Interestingly, Canadian Special Operations Forces Command has its information separate from the Canadian Army. Here’s the link, though it provides little in the way of information about the various units’ capabilities, numbers or equipment.

Canadian Army as of Take Whiteman:


  • 100 Leopard 2A7+PLUS 10 bridge laying versions (refurbish current Leopard inventory and add platforms as necessary; 2022 inventory is around 60 tanks)
  • 700 LAV 6.0 Infantry Fighting Vehicles, various variants (replacing current LAV III, M113, Bison inventory)  
  • 16 RBS 70 NG Ground-Based Air Defence (GBAD) system (Radar) (this is a new capability)
  • 42 RBS 70 NG Man-Portable Air Defence System (MANPAD) – 22 vehicle-mounted, 20 man-portable (this is a new capability)
  • 26 Caesar 155mm Artillery System (this is a new capability in addition to the exisiting towed artillery)
  • 20 Alpha 800 VTOL Drone (or something like this) – short-range (new capability at the battalion/battlegroup level) – offers tactical intelligence, surveillance, reconnaissance, communications/data relay.    

Units (in addition to all current units in the Canadian Army, including those in CANSOFCOM):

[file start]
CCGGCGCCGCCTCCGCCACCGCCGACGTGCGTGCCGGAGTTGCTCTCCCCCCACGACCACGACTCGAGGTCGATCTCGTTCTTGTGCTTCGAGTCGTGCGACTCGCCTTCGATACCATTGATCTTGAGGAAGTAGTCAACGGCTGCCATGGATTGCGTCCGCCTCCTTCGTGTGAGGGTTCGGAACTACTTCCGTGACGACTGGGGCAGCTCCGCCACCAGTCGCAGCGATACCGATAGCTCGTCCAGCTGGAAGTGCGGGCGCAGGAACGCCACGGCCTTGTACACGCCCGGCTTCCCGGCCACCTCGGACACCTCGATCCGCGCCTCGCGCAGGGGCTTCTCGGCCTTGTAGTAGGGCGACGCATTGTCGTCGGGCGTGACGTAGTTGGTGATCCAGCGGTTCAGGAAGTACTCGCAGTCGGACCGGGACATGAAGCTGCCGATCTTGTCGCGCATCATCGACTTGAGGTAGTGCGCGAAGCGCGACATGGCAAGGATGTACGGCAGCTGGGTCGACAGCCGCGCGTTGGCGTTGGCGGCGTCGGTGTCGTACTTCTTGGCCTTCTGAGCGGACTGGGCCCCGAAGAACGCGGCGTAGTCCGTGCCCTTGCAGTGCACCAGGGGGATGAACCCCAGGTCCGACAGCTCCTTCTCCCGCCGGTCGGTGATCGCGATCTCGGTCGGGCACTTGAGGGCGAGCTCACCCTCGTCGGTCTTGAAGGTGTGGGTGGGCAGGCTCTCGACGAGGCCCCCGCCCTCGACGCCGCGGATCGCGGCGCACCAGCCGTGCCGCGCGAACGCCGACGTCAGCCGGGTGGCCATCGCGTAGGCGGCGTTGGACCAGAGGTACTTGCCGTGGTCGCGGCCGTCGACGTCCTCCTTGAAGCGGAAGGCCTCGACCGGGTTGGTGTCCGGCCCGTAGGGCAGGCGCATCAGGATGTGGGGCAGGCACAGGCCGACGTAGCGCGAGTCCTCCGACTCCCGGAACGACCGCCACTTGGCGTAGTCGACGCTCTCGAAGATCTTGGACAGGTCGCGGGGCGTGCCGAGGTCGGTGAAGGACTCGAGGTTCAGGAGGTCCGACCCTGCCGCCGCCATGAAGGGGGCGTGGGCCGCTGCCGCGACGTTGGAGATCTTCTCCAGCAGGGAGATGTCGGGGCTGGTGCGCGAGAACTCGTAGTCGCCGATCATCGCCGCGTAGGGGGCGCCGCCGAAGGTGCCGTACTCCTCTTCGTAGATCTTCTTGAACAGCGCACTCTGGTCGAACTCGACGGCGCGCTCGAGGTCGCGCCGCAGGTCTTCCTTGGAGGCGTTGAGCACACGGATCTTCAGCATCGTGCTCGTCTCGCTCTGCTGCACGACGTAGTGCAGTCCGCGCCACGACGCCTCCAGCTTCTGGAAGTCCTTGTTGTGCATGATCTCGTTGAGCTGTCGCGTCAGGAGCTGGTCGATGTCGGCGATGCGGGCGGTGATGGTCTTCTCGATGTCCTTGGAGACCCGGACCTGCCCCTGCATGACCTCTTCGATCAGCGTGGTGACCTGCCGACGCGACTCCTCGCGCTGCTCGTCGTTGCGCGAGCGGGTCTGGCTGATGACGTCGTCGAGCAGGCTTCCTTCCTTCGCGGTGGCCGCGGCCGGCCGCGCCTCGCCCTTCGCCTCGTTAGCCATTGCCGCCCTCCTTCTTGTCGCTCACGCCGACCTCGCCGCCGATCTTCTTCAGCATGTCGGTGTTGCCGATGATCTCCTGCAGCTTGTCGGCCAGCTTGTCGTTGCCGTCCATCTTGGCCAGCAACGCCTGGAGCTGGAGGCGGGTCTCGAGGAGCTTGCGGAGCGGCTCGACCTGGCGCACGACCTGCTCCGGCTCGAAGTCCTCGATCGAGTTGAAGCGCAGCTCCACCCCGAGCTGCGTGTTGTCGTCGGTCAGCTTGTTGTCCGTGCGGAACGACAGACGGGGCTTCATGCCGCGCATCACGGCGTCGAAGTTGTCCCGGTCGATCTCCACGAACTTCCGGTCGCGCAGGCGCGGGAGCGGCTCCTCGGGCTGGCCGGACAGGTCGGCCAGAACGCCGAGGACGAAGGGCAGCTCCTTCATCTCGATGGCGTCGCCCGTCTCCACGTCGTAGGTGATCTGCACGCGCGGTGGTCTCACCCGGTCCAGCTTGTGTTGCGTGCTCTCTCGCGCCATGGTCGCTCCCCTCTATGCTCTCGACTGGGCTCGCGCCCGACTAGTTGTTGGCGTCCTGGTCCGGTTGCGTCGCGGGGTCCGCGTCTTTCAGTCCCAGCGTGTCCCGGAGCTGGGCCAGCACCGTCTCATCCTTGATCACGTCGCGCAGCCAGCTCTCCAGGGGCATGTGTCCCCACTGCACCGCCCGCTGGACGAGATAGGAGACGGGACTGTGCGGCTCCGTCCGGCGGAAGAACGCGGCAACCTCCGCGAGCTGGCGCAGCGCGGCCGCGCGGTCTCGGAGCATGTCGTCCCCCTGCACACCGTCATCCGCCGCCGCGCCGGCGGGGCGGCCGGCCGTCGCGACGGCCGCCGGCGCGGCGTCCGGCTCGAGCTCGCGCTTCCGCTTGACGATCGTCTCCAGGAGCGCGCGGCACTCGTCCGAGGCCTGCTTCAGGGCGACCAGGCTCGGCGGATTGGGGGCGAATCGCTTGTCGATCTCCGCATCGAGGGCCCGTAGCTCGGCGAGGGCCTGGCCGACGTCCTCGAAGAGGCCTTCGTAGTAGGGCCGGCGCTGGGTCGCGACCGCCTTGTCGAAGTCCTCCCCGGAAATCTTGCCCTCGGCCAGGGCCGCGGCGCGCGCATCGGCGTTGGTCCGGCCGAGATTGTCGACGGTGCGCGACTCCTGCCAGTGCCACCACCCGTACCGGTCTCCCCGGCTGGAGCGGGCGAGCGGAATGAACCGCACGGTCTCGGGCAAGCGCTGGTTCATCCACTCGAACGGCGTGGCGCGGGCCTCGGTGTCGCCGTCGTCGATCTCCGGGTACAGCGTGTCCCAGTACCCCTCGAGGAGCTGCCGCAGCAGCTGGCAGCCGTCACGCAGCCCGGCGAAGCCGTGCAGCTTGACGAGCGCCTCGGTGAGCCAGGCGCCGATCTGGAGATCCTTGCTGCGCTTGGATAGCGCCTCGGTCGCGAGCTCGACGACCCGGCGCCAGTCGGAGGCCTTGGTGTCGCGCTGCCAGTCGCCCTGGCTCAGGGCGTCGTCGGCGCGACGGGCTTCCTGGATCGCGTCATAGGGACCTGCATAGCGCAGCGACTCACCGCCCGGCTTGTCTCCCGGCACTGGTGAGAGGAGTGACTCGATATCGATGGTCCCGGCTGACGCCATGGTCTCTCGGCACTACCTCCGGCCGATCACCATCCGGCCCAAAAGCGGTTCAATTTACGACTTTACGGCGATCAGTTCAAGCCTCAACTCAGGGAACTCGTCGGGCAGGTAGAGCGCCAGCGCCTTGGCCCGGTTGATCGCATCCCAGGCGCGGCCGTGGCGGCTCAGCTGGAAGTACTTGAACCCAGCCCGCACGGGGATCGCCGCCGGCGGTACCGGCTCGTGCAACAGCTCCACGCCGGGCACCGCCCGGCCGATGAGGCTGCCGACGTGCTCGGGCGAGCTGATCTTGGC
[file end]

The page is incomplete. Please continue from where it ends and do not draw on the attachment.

Paratroopers in the sky

Final Word:

So in my mind that’s what a robust well funded Canadian Armed Forces looks like. Could all of this be done for an an additional $15 billion or so per annum? It’s a good question. Much of it could. Will it ever happen? Before the Russians invaded Ukraine, I would have said no. Now I think it’s a maybe.

Regardless of the real world politics, I write stories and can use my imagination so this is my prediction for Take Whiteman.

Interested in Take Whiteman, Book 1 of the CANZUK at War series? Then check out my book here. Purchase it, read and then leave a comment on this post whether or not my vision of the CAF has some basis in reality.


Ryan Flannagan (of R.A. Flannagan Writing)

Published inCanadian Armed ForcesTake Whiteman